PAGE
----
After this report, the British records become elusive. A registry of reports produced by the department that evaluated nuclear programs is redacted in several places. I suspect that most of the censored report titles relate to Israel. Another conspicuous omission is a 1980 military intelligence report on Israel, which lists military assets from inland waterways (none) to oil storage capacity (plenty), without ever mentioning nuclear weapons.[6]

Would it have mattered if these intelligence agencies had provided earlier warning to their governments that Israel was working to build nuclear weapons? Yes. Early detection expands the range of counter-proliferation options, as Israel itself understood in its persistent campaign against Iraq's nuclear program.

[1] Ausgangsinformation der HV A des MfS Reihe: (Einzel-) Informationen, Nummer: 834/70 Archivsignatur: BStU, MfS, HV A 170, Bl. 326-327 and  Ausgangsinformation der HV A des MfS Reihe: (Einzel-) Informationen, Nummer: 90/70 Archivsignatur: BStU, MfS, HV A 159, Bl. 58-62 [Sonderfassung]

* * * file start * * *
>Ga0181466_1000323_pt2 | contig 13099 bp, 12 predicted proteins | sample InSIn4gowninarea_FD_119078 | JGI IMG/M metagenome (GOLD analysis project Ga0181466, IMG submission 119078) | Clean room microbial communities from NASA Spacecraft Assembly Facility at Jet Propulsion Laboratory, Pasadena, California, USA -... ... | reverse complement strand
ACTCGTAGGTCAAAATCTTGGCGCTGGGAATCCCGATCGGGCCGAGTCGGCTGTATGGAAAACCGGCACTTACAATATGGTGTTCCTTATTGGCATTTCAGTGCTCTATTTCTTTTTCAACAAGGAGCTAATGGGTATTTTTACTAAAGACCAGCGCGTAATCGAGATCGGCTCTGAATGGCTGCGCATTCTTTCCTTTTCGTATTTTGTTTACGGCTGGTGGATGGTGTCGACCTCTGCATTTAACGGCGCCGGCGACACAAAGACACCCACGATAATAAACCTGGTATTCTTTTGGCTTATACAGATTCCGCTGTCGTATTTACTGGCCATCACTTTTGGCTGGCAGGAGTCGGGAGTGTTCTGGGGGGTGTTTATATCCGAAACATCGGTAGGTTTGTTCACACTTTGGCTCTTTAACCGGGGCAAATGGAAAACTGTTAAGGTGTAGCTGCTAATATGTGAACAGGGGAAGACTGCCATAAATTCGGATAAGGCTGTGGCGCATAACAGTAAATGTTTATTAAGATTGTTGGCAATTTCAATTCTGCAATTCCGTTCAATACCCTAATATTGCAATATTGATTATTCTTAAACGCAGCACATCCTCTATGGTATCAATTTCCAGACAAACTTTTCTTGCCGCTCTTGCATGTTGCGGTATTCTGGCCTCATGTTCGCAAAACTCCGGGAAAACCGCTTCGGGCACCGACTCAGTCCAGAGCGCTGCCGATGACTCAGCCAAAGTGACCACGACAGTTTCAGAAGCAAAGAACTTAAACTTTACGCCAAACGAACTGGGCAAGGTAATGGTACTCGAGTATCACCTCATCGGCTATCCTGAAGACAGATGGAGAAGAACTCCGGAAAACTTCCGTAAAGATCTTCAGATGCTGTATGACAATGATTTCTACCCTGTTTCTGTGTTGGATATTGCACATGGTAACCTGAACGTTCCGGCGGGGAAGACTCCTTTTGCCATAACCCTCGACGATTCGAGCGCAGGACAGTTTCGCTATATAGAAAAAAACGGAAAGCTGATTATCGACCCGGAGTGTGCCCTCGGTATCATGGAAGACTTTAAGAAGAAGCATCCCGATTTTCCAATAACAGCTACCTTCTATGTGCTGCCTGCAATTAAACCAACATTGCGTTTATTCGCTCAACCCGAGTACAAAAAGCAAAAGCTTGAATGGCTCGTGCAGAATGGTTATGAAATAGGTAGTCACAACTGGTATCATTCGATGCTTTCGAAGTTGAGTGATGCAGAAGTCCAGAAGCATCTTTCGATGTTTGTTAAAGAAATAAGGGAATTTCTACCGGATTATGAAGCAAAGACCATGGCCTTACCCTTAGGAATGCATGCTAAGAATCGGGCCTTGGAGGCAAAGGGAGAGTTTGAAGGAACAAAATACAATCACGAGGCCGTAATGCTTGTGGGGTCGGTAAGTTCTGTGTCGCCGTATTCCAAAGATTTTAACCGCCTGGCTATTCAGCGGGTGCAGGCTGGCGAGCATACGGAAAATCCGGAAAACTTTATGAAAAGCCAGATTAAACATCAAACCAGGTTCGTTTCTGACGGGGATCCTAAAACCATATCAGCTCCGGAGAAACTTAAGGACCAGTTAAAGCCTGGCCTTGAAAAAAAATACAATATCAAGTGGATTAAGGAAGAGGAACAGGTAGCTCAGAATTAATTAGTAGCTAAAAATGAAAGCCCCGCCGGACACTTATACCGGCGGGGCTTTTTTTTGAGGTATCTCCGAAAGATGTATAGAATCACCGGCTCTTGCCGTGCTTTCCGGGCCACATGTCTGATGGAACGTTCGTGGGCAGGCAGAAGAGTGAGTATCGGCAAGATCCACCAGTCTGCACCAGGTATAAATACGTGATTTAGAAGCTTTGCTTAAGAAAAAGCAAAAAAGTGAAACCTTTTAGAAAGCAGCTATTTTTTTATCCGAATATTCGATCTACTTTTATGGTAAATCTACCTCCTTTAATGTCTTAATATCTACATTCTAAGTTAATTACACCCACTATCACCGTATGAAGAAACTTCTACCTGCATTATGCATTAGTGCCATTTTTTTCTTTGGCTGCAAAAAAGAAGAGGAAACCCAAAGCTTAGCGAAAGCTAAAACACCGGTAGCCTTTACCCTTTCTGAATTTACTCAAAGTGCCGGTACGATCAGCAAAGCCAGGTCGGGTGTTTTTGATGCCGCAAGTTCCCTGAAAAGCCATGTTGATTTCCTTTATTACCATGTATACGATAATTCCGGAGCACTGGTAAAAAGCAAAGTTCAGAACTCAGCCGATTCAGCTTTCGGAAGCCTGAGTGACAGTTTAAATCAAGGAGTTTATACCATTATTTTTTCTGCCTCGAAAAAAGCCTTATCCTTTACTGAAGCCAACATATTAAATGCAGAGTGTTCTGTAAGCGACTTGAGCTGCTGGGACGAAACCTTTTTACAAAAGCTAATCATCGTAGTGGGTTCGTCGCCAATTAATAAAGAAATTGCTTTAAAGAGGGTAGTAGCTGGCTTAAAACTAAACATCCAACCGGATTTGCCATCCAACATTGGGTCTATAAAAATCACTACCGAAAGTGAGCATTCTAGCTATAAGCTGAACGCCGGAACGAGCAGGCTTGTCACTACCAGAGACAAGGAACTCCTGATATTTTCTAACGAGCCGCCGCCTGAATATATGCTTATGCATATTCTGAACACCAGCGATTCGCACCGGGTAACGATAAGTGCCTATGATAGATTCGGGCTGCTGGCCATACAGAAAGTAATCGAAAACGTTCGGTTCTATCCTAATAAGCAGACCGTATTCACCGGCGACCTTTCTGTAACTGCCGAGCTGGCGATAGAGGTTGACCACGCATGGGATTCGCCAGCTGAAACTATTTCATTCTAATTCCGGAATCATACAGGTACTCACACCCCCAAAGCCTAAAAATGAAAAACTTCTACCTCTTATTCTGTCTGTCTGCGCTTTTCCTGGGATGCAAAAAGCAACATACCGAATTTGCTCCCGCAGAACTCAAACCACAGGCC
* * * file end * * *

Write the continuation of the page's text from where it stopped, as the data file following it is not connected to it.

[2] Ausgangsinformation der HV A des MfS Reihe: Wirtschaftspolitische Informationsübersichten, Nummer: 5/80 Archivsignatur: BStU, MfS, HV A 86, Bl. 259-274

[3] "Development of Nuclear Weapons by Fifth Countries during the Period up to 1970" JIC (61) 31 (final) September 1961 in CAB 158/43

[4] "The Development of Nuclear Weapons by Additional Countries 1965-1975" JIC (65) 25 (Final) July 1965 in CAB 158/57

[5] “Development of Nuclear Weapons by Additional Countries up to 1980” JIC (A) (73) 15 in CAB 186/15

[6] Intelligence Briefing Memorandum on Israel, August 1980, Ministry of Defence, Defence Intelligence Staff (Logistics Intelligence Branch), D/82/IBM in DEFE 62/5


Alex Bollfrass is completing a dissertation on intelligence assessments of nuclear weapons programs at Princeton University and is a non-resident fellow with the Stimson Center. 
More posts by Alex Bollfrass